It was thanks to Dave Ackers that I became a musician, and it was rather good to be inspired by a history teacher. The music teacher was no inspiration at all
At first, Mr Ackers seemed a perfectly conventional history teacher, just going through the motions. Then one day he turned up with a guitar and handed out photocopied lyrics of songs he'd written about the period we were studying. The tunes were catchy and the lyrics included all the dates and facts we needed to know. Suddenly, we started to look forward to history lessons. I can remember some of the songs to this day. When we did our history O-level we sat in the exam room, with eyes closed, singing to ourselves. It was an original and effective teaching technique. We all got pretty good results.
Mr Ackers was one of the youngest teachers at Brighton, Hove and Sussex grammar school, now a sixth form college. He'd been an Oxford blue at football and was quite a charismatic figure. He was a bit of a showman and appeared in school concerts. I remember him doing a funny version of the Rolling Stones' "Get Off Of My Cloud" in a very prim and proper Shakespearean way. From him I learned not only about history, but also about song-writing, not in any academic sense, but subconsciously, how you could take material and make a song out of it.
I already played piano and, inspired by him, I took up guitar when I was 15 or 16. It was thanks to Dave Ackers that I became a musician - which is the job I did first - and I think it was rather good to be inspired by a history teacher. The music teacher was no inspiration at all.
On Friday afternoons we had to take part in army cadet training with the CCF (Combined Cadet Force) at school . I didn't really want to get involved in the shooting and fighting, but I didn't want to be a conscientious objector and have to do charity work with old people, which was the alternative. I joined the drum corps, part of the marching band, and learned to play the side drums. The sergeant major of this platoon was Mr Ackers. Being able to play drums was useful later when I was in a show called Lennon, in which I played the part of Ringo.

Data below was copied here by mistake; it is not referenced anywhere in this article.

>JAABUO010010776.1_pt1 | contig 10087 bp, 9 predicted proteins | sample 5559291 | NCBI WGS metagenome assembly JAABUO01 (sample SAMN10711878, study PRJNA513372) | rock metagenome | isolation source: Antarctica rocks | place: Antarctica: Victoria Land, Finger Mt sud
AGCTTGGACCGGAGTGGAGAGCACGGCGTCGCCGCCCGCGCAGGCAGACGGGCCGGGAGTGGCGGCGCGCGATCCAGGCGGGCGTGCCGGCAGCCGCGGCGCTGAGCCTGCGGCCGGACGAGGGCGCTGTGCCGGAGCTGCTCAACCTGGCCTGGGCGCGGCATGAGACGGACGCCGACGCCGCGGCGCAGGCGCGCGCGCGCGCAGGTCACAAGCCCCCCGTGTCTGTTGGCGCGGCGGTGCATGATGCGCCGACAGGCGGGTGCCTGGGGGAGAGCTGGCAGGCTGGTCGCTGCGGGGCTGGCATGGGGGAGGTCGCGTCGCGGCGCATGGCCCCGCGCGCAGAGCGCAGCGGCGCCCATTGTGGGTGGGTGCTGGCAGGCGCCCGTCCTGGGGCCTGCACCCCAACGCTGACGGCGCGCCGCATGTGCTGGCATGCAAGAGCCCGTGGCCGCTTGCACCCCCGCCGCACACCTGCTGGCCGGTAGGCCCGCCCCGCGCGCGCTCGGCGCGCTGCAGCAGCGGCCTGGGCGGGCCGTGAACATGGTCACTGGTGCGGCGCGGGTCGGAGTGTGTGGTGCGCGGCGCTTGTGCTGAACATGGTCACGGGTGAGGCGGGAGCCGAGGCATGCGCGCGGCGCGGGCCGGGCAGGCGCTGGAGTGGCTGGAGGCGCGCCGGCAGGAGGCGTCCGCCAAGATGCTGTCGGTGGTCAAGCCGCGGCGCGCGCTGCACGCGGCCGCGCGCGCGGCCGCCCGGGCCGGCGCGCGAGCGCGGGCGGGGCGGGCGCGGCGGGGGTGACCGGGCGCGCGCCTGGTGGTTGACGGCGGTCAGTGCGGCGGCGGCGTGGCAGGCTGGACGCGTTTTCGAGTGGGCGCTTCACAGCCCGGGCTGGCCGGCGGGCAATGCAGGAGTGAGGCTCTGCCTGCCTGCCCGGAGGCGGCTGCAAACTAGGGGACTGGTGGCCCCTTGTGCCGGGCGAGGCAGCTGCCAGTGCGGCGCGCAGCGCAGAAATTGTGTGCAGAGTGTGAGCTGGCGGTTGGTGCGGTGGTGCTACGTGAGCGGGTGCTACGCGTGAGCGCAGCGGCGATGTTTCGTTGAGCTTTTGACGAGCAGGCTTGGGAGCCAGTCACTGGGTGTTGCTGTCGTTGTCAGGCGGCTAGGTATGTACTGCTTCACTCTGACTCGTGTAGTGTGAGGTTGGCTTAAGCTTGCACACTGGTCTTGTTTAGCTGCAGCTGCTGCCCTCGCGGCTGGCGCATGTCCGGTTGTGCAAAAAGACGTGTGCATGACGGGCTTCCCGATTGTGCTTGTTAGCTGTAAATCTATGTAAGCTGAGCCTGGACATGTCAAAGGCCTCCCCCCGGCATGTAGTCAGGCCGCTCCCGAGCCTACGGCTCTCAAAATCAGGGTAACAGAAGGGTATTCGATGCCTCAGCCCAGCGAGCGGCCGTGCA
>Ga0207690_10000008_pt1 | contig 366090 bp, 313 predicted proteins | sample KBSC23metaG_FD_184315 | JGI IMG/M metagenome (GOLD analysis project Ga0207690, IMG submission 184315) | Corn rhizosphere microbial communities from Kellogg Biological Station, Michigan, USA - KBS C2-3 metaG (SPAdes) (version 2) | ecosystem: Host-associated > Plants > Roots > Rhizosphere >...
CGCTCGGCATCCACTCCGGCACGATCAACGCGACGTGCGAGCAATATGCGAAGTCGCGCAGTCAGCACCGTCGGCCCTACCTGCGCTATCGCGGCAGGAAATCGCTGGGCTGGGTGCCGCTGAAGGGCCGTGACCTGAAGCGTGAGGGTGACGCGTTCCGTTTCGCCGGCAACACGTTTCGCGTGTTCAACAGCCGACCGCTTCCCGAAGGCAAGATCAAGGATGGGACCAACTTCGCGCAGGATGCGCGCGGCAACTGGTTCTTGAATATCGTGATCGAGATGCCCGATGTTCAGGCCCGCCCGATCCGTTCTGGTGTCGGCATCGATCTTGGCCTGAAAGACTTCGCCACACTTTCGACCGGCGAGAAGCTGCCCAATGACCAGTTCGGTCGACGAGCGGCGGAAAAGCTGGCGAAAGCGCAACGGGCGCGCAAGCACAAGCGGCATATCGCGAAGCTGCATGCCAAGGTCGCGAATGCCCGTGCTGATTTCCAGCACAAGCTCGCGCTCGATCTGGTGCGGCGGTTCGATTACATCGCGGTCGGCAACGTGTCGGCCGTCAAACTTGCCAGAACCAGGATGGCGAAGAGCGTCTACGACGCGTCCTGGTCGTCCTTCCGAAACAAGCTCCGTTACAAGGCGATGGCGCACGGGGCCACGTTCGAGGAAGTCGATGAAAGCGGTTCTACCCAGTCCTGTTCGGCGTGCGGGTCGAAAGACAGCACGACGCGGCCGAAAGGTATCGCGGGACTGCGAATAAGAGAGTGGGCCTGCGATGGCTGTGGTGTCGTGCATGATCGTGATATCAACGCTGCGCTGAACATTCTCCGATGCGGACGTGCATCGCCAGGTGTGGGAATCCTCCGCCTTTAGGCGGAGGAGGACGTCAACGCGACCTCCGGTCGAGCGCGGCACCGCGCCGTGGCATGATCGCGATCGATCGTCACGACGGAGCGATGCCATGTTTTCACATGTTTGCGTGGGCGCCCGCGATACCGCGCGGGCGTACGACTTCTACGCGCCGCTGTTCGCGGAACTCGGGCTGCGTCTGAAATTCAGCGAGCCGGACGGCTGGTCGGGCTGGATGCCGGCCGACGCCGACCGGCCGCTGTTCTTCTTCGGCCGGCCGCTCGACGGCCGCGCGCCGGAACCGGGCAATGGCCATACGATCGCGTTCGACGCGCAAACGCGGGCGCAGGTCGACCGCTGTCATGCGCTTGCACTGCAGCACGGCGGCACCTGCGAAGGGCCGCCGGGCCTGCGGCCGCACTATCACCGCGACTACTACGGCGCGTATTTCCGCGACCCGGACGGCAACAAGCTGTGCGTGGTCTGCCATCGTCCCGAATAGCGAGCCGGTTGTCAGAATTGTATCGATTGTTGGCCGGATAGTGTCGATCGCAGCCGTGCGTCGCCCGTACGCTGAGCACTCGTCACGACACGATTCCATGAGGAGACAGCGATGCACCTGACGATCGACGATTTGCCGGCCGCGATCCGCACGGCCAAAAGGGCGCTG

Mr Ackers managed to lose us once. He took the whole band marching round the streets of Brighton, met somebody he knew, and got talking, while we carried on marching. It was some time before we realised we had broken free. He was furious.
The other teacher I remember from those days is Mr Reeve, who was known as Killer Reeve. When I arrived at grammar school at 11 I was rather scared and Mr Reeve deliberately set out to frighten first year boys. His subject was art, which you might expect to be taught in a free and easy atmosphere. I don't remember much painting going on. We did a bit of drawing, but my memories are mostly of being disciplined. He would insist that all the desks were precisely lined up on the nails in the floor. If yours wasn't, he would bellow at you and try to humiliate you. I think he was role-playing, pretending to be unpleasant, because one day when he bellowed at me and I was feeling particularly confident, I said something cheeky back which he kind of liked me for.
When I arrived at the school I was diligent. I had it in my head that I had to work hard to keep up. Then I realised that I'd come top or second, so I worked less hard, and consequently dropped further down with each passing term. I became the class comedian, especially in lessons where the teacher wasn't good at discipline.
I remember Miss Naish, who taught English, struggling to keep control. One day, I was sitting in the front of her class balancing books on my head when the deputy headmaster walked by, hauled me out of the lesson and gave me detention.
I was made a prefect, but by then most of the lower forms had been phased out and there was only one year below me so I didn't have many people to boss around. I had a year off and went to Manchester University to study drama. I only managed a term and a half before deciding student life wasn't for me.
THE STORY SO FAR
1960 Born in Brighton
1971-78 Brighton, Hove and Sussex grammar
1981 Pub pianist
1982 Cliffhanger Theatre Company, Brighton
1986 Appears with Paul Merton at the Edinburgh Festival fringe in 'Have you Been on Telly yet?'
1988 Top of the Pops in Morris Minor and the Majors with 'Stutter Rap'
1990 Debut on Radio 4's Just a Minute
1992 TV series The Brain Drain with Jo Brand
1995 Debut on Have I Got News for You
1998 Publication of first book, Round Ireland with a Fridge
August 2002 Publication of One Hit Wonderland
October 2002 Tours Britain in one-man show
December 31, 2002 Radio 4, 4pm, 12 Days of Christmas
Comedian and author Tony Hawks was talking to Pamela Coleman